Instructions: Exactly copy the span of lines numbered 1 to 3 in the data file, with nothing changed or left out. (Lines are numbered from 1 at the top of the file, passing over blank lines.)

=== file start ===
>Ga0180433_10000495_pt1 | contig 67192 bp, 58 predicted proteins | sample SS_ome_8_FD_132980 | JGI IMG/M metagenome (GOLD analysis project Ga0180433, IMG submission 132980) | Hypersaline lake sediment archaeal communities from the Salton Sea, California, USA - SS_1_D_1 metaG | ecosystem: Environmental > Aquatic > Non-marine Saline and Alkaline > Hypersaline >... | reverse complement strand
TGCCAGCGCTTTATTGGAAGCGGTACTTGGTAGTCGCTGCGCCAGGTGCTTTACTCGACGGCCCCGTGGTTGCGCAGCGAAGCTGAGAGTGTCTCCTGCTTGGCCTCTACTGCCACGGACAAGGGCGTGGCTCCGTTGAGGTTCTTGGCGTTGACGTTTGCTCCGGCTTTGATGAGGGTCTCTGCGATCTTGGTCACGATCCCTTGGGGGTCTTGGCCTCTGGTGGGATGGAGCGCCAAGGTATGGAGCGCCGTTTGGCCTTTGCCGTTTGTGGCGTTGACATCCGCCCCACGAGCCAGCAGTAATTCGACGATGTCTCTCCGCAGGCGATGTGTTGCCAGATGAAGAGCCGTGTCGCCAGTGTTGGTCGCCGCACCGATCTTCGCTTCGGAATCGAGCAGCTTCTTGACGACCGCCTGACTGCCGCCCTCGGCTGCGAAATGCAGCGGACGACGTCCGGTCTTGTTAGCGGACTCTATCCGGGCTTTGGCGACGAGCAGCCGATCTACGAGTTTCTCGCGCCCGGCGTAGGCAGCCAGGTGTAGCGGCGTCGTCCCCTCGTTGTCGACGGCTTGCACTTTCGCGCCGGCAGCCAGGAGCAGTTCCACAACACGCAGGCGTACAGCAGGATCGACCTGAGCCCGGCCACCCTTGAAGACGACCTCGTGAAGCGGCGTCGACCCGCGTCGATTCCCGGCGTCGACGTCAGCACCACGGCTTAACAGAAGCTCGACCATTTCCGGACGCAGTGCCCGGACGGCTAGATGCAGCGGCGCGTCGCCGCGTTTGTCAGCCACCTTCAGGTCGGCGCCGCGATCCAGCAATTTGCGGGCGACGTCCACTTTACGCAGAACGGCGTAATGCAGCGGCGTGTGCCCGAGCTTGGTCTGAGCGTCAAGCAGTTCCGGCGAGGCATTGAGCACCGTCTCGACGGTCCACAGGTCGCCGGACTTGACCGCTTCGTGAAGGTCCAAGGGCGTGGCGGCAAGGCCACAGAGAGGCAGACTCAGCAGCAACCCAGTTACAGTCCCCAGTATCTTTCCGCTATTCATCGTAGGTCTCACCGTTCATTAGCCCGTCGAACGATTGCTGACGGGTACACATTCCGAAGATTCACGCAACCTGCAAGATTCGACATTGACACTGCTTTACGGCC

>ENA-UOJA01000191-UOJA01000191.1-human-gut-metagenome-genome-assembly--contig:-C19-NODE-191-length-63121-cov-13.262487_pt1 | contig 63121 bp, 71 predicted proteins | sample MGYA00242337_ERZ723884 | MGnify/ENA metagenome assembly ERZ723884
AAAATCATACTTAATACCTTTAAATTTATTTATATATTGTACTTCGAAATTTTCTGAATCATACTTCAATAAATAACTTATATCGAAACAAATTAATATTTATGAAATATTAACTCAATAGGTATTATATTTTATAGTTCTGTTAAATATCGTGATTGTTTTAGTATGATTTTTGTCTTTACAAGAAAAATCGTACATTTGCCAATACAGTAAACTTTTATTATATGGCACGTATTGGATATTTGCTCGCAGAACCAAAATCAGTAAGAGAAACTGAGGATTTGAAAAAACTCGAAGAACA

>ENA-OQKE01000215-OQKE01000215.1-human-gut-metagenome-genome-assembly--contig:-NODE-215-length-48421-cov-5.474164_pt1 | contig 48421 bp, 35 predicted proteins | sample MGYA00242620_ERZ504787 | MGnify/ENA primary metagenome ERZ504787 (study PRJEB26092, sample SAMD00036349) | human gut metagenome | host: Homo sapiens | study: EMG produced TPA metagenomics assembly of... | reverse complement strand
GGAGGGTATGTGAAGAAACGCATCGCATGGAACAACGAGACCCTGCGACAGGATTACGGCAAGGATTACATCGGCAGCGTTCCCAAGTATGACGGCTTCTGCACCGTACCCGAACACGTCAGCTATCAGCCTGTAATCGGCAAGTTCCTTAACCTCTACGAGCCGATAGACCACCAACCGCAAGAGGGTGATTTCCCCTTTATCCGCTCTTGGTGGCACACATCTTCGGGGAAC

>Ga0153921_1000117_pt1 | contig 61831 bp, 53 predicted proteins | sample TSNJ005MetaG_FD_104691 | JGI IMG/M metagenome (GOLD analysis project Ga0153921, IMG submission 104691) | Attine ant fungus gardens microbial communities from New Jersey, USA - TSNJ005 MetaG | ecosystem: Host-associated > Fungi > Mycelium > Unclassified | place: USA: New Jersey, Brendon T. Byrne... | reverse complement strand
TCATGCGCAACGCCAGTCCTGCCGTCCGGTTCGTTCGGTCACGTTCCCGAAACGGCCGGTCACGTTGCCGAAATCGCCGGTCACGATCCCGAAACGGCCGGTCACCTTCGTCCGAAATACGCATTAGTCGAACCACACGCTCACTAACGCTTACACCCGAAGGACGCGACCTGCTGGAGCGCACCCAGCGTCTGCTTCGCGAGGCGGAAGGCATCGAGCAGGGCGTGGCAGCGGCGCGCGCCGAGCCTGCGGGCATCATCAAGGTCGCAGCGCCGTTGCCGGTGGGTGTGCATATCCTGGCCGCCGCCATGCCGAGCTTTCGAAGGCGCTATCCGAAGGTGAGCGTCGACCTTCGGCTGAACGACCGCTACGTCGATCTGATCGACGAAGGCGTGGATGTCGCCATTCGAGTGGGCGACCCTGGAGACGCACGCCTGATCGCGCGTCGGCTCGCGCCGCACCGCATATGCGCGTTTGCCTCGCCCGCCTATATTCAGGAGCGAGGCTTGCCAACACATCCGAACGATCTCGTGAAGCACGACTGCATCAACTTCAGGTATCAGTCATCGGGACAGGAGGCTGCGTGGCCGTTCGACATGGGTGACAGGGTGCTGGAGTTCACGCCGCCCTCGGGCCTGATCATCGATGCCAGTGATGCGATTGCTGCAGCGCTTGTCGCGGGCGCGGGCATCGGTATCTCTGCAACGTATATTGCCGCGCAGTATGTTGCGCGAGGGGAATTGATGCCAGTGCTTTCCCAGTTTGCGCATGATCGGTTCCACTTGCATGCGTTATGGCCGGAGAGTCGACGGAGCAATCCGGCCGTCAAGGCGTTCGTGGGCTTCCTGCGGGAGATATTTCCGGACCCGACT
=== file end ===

>Ga0180433_10000495_pt1 | contig 67192 bp, 58 predicted proteins | sample SS_ome_8_FD_132980 | JGI IMG/M metagenome (GOLD analysis project Ga0180433, IMG submission 132980) | Hypersaline lake sediment archaeal communities from the Salton Sea, California, USA - SS_1_D_1 metaG | ecosystem: Environmental > Aquatic > Non-marine Saline and Alkaline > Hypersaline >... | reverse complement strand
TGCCAGCGCTTTATTGGAAGCGGTACTTGGTAGTCGCTGCGCCAGGTGCTTTACTCGACGGCCCCGTGGTTGCGCAGCGAAGCTGAGAGTGTCTCCTGCTTGGCCTCTACTGCCACGGACAAGGGCGTGGCTCCGTTGAGGTTCTTGGCGTTGACGTTTGCTCCGGCTTTGATGAGGGTCTCTGCGATCTTGGTCACGATCCCTTGGGGGTCTTGGCCTCTGGTGGGATGGAGCGCCAAGGTATGGAGCGCCGTTTGGCCTTTGCCGTTTGTGGCGTTGACATCCGCCCCACGAGCCAGCAGTAATTCGACGATGTCTCTCCGCAGGCGATGTGTTGCCAGATGAAGAGCCGTGTCGCCAGTGTTGGTCGCCGCACCGATCTTCGCTTCGGAATCGAGCAGCTTCTTGACGACCGCCTGACTGCCGCCCTCGGCTGCGAAATGCAGCGGACGACGTCCGGTCTTGTTAGCGGACTCTATCCGGGCTTTGGCGACGAGCAGCCGATCTACGAGTTTCTCGCGCCCGGCGTAGGCAGCCAGGTGTAGCGGCGTCGTCCCCTCGTTGTCGACGGCTTGCACTTTCGCGCCGGCAGCCAGGAGCAGTTCCACAACACGCAGGCGTACAGCAGGATCGACCTGAGCCCGGCCACCCTTGAAGACGACCTCGTGAAGCGGCGTCGACCCGCGTCGATTCCCGGCGTCGACGTCAGCACCACGGCTTAACAGAAGCTCGACCATTTCCGGACGCAGTGCCCGGACGGCTAGATGCAGCGGCGCGTCGCCGCGTTTGTCAGCCACCTTCAGGTCGGCGCCGCGATCCAGCAATTTGCGGGCGACGTCCACTTTACGCAGAACGGCGTAATGCAGCGGCGTGTGCCCGAGCTTGGTCTGAGCGTCAAGCAGTTCCGGCGAGGCATTGAGCACCGTCTCGACGGTCCACAGGTCGCCGGACTTGACCGCTTCGTGAAGGTCCAAGGGCGTGGCGGCAAGGCCACAGAGAGGCAGACTCAGCAGCAACCCAGTTACAGTCCCCAGTATCTTTCCGCTATTCATCGTAGGTCTCACCGTTCATTAGCCCGTCGAACGATTGCTGACGGGTACACATTCCGAAGATTCACGCAACCTGCAAGATTCGACATTGACACTGCTTTACGGCC

>ENA-UOJA01000191-UOJA01000191.1-human-gut-metagenome-genome-assembly--contig:-C19-NODE-191-length-63121-cov-13.262487_pt1 | contig 63121 bp, 71 predicted proteins | sample MGYA00242337_ERZ723884 | MGnify/ENA metagenome assembly ERZ723884